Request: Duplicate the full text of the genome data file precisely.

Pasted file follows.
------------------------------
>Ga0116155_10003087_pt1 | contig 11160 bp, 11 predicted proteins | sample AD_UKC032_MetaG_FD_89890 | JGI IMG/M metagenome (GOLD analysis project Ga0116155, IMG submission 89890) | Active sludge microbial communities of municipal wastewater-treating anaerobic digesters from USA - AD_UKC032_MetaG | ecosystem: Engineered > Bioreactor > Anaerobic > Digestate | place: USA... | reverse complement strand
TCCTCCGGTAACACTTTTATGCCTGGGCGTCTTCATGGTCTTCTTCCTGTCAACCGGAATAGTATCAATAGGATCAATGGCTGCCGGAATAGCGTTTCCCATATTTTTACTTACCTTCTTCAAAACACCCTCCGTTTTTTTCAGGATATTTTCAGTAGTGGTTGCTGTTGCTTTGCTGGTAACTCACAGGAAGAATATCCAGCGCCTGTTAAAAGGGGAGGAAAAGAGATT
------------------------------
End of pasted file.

>Ga0116155_10003087_pt1 | contig 11160 bp, 11 predicted proteins | sample AD_UKC032_MetaG_FD_89890 | JGI IMG/M metagenome (GOLD analysis project Ga0116155, IMG submission 89890) | Active sludge microbial communities of municipal wastewater-treating anaerobic digesters from USA - AD_UKC032_MetaG | ecosystem: Engineered > Bioreactor > Anaerobic > Digestate | place: USA... | reverse complement strand
TCCTCCGGTAACACTTTTATGCCTGGGCGTCTTCATGGTCTTCTTCCTGTCAACCGGAATAGTATCAATAGGATCAATGGCTGCCGGAATAGCGTTTCCCATATTTTTACTTACCTTCTTCAAAACACCCTCCGTTTTTTTCAGGATATTTTCAGTAGTGGTTGCTGTTGCTTTGCTGGTAACTCACAGGAAGAATATCCAGCGCCTGTTAAAAGGGGAGGAAAAGAGATT